In this course, there are two major emphases. First, many students need this course to fulfill a requirement for a medically-oriented degree. For these students, the course concentrates on human parasites, or parasites of domestic animals. Only eukaryotic parasites are covered; bacteria and viruses are covered in other courses. We discuss important pathological effects of the human parasites so that one is exposed to diagnostic criteria used to detect these important diseases. Epidemiological factors of several of the important parasites are also covered. Understanding of the life cycles of these parasites is also emphasized.
The other group of students taking this course are organismally-oriented
individuals. For these students, we discuss important evolutionary and
ecological aspects of parasite/host relationships. Coevolution of the host
and the parasite is discussed. The "coevolutionary arms race" between the
host's immune system and the parasite's mechanisms to avoid the immune
system are also emphasized in this course. We discuss some of the more
interesting evolutionary developments of the non-human parasites to "round
out" the study of parasitism and to note the interesting evolutionary developments
in organisms that have specialized on a parasitic lifestyle.
Syllabus Spring, 2005
We will cover the basic biology, pathology, and epidemiology of important human parasites. The course is divided into two parts: protozoan and worm parasites. In both sections we will discuss the basics of host/parasite interactions, as well as the medical affects of parasitism on humans. The laboratory section will allow hands-on access to parasitic specimens, and will familiarize the students in the methodology of diagnosing parasitic infections.
Policy on Academic Dishonesty
Diana Hacker writes, "To borrow another writer's language or ideas without proper acknowledgment is a form of dishonesty known as plagiarism" (1997. A Pocket Style Manual, 2nd Edition. Bedford Books, Boston, p. 91). The University of Akron regards plagiarism as a grave academic offense, and it will not be tolerated. You will be guilty of committing plagiarism if you use, without proper acknowledgment, paragraphs, single sentences, clauses, or ideas of others, regardless of the source (scientific publications, books, pamphlets, newspapers or newsletters, commercial "term paper" services, electronic media [such as information on the Internet, CD-ROM's, commercial or non-commercial floppy disks, etc.], papers previous students have submitted for this or other courses, and the like). If you have any questions about what constitutes plagiarism, be sure to inquire before submitting your papers!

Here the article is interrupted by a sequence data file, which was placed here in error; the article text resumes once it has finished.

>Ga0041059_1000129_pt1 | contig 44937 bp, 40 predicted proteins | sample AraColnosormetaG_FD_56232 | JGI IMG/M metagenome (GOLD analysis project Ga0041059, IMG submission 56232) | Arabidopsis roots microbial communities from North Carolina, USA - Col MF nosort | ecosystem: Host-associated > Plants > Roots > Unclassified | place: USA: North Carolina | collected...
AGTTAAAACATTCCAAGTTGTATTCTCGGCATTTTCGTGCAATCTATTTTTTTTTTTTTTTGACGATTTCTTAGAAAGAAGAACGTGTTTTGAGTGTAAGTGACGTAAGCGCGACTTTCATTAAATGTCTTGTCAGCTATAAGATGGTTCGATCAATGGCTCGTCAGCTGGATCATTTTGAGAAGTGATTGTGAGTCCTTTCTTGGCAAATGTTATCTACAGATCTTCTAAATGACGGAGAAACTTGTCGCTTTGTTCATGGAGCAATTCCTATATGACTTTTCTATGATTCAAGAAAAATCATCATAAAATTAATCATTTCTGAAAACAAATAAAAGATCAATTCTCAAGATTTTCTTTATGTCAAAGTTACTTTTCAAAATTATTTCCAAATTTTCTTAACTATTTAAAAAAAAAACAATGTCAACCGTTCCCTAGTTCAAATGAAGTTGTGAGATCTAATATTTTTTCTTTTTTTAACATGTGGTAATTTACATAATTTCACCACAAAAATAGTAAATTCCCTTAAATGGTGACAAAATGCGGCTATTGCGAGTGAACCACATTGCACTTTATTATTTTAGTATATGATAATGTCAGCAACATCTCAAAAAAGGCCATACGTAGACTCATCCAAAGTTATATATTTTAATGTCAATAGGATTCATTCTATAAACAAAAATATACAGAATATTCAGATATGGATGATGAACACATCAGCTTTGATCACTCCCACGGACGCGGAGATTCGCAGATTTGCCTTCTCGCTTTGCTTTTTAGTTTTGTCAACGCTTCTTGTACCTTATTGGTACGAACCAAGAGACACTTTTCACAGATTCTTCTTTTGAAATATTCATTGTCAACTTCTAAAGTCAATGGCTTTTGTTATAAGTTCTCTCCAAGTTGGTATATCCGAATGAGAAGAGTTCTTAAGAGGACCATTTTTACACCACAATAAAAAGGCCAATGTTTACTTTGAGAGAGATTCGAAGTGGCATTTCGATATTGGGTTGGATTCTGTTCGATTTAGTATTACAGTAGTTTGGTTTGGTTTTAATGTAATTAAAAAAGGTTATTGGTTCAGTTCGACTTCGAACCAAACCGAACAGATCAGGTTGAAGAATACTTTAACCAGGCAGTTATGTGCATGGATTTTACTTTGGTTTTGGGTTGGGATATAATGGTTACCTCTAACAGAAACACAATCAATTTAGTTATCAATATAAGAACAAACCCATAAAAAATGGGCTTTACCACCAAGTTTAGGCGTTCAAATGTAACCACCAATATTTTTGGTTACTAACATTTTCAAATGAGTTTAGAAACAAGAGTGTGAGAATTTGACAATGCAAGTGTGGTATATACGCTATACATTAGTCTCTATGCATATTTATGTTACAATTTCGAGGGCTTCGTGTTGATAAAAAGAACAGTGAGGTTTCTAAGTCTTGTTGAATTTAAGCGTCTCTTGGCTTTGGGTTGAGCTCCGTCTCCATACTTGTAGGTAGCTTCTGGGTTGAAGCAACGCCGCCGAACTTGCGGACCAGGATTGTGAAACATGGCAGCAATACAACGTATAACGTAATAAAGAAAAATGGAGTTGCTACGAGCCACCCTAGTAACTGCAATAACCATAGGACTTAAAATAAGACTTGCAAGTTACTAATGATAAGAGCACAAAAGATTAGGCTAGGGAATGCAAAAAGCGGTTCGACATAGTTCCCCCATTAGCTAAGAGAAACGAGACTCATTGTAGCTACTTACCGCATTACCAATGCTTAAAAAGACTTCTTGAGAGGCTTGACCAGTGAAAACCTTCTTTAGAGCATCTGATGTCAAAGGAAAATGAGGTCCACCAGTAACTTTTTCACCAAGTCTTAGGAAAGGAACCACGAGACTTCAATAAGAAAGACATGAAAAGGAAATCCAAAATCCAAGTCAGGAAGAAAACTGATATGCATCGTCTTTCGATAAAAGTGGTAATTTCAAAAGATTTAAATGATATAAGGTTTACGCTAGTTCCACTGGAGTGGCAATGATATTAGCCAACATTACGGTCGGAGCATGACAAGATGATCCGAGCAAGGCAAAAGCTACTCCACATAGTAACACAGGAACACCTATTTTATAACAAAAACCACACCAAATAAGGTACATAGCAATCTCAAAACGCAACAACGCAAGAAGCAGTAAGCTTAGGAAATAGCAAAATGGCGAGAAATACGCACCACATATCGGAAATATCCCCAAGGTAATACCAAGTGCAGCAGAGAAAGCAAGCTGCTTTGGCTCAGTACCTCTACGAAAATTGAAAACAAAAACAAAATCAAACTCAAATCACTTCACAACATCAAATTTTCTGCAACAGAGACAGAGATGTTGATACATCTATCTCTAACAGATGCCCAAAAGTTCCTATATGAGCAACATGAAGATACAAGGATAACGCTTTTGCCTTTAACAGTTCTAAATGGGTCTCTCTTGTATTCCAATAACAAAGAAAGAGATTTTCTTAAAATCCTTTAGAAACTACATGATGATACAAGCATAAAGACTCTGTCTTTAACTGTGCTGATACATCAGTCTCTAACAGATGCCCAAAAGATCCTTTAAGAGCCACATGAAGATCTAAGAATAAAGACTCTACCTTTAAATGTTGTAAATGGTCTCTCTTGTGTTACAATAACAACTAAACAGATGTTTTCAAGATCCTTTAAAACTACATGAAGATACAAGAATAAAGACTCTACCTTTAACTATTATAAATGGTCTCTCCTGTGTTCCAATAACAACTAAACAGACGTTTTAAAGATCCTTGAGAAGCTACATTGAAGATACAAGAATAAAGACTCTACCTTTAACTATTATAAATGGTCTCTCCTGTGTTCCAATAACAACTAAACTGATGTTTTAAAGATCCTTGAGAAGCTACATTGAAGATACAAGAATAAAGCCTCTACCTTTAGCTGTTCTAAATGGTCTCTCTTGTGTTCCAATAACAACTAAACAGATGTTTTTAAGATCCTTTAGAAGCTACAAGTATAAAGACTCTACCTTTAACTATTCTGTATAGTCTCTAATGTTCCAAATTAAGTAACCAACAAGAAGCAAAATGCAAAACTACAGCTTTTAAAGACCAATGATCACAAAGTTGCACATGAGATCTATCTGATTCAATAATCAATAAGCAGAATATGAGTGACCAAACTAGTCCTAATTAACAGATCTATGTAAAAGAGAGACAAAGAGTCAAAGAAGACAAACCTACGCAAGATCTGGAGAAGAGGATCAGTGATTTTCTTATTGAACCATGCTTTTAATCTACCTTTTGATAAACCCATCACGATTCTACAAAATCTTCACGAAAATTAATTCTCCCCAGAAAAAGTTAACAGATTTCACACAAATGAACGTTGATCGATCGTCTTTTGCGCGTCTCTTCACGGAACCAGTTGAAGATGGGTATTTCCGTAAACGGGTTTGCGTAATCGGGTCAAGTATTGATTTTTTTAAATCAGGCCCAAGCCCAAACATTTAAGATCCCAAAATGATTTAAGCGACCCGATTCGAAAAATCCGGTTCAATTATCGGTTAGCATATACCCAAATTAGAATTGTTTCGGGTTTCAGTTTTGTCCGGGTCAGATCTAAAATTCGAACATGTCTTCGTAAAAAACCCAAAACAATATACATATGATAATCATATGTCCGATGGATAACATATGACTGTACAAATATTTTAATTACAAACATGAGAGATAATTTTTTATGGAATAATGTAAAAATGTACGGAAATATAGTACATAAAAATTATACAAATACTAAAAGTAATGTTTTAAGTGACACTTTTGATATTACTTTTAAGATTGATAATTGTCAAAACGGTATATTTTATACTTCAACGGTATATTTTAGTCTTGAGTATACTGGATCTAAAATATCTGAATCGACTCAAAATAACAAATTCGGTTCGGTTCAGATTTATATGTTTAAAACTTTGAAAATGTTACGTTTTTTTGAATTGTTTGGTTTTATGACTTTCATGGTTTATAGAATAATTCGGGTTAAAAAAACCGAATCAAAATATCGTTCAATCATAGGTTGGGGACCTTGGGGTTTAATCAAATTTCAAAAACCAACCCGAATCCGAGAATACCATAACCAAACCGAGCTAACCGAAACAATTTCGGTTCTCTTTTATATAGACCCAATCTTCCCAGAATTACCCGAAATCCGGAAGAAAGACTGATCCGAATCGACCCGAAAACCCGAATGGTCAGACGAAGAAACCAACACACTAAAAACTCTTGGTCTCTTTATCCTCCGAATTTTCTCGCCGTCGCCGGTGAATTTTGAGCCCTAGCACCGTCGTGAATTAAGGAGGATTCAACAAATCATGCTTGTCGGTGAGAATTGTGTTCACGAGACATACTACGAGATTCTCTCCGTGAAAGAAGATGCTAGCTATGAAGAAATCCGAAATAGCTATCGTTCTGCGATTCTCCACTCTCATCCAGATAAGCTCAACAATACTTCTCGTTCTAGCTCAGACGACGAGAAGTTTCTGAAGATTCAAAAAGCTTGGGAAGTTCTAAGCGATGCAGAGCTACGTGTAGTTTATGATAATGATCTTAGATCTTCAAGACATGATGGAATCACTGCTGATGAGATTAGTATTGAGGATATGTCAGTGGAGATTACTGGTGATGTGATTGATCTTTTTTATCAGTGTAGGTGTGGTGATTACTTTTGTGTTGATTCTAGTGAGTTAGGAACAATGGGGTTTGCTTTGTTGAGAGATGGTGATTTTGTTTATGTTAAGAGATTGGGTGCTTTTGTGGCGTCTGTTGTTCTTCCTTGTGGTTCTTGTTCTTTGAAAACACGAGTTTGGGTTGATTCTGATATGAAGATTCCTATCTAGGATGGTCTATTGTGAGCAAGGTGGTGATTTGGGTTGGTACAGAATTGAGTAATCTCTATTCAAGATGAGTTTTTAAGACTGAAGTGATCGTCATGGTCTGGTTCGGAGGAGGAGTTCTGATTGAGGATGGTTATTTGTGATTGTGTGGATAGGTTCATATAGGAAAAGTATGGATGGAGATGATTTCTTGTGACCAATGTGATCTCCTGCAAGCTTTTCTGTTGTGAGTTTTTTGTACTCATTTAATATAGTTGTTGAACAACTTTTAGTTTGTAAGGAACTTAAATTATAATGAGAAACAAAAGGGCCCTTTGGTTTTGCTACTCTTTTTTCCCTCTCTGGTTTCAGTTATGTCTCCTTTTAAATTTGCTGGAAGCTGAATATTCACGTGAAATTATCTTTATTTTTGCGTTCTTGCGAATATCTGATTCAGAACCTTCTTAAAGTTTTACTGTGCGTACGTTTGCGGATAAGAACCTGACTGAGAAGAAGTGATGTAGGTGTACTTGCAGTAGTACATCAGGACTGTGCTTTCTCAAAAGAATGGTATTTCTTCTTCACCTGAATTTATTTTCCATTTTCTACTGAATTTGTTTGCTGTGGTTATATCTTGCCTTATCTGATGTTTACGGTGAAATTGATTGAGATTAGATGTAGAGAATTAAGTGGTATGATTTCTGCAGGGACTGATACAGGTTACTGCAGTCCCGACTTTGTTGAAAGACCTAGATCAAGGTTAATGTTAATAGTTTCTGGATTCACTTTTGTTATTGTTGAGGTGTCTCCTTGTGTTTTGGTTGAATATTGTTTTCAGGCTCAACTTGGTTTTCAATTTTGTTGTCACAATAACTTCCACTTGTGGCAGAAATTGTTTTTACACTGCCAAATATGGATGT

If you are found to have committed plagiarism or are caught cheating
on any graded portion of this class, you will be reprimanded to the full
extent outlined in the student handbook. This includes one of the
following actions: reduction of course grade, disciplinary probation, suspension,
or outright dismissal from the University.
Students whose names do not appear on the university's official class list by Feb. 5, 1999 will not be permitted to participate (attend class, take exams, or receive credit).
Instructor: Dr. Steve Weeks, Assistant Professor. Office hrs: Tues. 10:00 - 11:00 and Thurs. 11:00 - 12:00 in Auburn Rm. 581. If you cannot make either of the above times, you may be able to schedule an alternate time by appointment. Phone: 972-7156.
Teaching Assistant: Scott Boettger; Office hrs: T/Th. 11:00am - 12:00pm (or by appt.) in Auburn Rm. 275c